- Taken on:
- Elvis, The King On The Road
- Elvis, The King On The Road (by Robert Gordon)
- Louisiana Hayride
The nearest competition to the Grand Ole Opry was a broadcast out of Shreveport, Louisiana, the Louisiana Hayride. They were less stringent in their music classifications, a little more open-minded and willing to take a chance They not only wanted Elvis on their show, they wanted him as a regular.
Elvis had released his second single, "Good Rockin' Tonight", the week before his Opry appearance, doubling his known repertoire. He was still nervous, still used "That's Allright" to kick off his Hayride appearance, and was received only fair on the first show; the second show that night, he got the response he needed. Every bit as important as the applause was the demand the broadcast would create for his live show.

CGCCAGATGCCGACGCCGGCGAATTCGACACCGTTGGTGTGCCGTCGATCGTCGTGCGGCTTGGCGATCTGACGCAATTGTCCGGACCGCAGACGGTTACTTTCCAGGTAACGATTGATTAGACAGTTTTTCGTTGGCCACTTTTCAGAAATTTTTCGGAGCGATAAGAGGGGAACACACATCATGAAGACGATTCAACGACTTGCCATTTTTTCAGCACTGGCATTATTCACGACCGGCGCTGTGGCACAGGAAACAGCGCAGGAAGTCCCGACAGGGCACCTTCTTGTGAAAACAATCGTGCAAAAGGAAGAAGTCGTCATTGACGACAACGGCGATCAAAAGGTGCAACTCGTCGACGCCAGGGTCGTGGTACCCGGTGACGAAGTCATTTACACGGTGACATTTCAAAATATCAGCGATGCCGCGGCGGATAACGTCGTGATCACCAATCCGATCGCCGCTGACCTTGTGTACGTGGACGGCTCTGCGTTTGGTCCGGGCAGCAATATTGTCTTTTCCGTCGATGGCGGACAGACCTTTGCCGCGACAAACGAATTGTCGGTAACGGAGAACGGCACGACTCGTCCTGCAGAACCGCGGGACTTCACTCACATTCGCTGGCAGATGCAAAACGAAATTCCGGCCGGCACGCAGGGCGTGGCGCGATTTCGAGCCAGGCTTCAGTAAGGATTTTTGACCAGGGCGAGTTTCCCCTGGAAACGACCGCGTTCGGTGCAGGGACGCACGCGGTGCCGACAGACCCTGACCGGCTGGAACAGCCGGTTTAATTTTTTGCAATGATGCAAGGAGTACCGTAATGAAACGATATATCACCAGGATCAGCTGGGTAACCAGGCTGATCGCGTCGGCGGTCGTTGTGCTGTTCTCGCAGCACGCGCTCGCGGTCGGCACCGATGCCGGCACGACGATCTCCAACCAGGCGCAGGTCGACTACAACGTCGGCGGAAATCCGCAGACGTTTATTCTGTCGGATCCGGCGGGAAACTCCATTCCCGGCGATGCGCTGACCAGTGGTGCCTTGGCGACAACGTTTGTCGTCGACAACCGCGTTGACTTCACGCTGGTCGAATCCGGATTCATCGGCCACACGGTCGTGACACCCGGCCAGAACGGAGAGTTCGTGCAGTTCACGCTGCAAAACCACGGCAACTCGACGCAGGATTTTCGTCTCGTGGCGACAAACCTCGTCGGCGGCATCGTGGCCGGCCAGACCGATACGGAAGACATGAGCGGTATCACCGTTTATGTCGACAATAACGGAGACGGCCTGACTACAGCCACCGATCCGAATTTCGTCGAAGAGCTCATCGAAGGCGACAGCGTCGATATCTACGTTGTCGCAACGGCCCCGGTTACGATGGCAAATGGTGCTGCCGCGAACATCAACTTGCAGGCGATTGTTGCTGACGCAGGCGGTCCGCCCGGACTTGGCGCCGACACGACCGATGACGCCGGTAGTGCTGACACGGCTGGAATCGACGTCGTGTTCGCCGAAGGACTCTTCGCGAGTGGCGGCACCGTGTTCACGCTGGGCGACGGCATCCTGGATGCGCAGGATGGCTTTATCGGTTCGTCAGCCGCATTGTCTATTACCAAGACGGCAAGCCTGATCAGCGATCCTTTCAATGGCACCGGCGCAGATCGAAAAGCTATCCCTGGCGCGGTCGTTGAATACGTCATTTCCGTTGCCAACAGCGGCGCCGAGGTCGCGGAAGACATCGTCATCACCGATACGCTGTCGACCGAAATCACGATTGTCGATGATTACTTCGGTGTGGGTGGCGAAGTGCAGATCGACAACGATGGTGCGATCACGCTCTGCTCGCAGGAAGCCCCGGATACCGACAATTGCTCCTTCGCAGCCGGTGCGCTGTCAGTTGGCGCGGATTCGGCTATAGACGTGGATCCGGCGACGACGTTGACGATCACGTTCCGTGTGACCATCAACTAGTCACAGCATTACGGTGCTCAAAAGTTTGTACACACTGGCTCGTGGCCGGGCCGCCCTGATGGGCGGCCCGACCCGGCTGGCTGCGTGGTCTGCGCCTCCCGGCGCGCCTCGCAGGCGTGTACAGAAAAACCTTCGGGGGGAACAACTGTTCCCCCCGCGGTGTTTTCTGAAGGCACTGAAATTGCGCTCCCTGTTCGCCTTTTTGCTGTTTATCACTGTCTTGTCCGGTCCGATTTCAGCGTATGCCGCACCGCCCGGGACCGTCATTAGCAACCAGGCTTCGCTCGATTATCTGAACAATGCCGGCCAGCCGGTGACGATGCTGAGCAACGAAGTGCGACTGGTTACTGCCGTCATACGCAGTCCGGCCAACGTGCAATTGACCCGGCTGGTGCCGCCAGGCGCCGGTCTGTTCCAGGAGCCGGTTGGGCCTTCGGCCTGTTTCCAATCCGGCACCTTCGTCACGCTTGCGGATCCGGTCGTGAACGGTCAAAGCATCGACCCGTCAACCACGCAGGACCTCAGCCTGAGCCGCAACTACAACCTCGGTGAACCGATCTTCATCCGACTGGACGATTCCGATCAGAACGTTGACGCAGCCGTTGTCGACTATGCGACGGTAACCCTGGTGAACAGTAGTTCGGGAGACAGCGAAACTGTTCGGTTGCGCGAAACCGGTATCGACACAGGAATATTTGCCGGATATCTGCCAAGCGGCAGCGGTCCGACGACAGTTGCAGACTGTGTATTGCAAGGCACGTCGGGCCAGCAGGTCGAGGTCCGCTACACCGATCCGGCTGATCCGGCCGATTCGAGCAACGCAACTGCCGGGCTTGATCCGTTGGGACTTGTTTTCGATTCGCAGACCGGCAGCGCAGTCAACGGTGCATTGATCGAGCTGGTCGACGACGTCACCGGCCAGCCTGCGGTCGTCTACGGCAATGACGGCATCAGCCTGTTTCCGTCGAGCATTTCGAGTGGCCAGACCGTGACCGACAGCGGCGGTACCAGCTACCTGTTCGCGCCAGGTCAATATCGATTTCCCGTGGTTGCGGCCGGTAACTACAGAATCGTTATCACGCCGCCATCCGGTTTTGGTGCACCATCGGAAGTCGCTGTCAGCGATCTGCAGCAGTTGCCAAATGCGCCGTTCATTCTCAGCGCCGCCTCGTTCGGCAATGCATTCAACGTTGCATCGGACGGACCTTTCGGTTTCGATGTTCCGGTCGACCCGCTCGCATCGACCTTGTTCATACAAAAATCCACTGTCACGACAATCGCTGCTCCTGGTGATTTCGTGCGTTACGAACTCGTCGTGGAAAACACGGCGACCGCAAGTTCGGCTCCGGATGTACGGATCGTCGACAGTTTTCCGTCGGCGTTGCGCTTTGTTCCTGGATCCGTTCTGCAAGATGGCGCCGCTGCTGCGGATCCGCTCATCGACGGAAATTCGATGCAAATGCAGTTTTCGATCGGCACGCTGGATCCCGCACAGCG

Those performers who could not roll with Elvis and the changing tide had to begin concentrating on gigs beyond the Hayride's reach. They became regulars on the weekly Hayride, driving the eight or so hours from Memphis in Scotty's Chevrolet. As leader, Elvis was paid eighteen dollars per appearance, with Bill and Scotty each receiving twelve.
Merle Kilgore, a fellow Louisiana Hayride musician: "I think he scared them a little. He was really on the toes of his feet singing. I think they thought he was going to jump off the stage. But when he came back out, he destroyed them - by now they knew he wasn't going to jump off the stage and beat them, and they absolutely exploded".'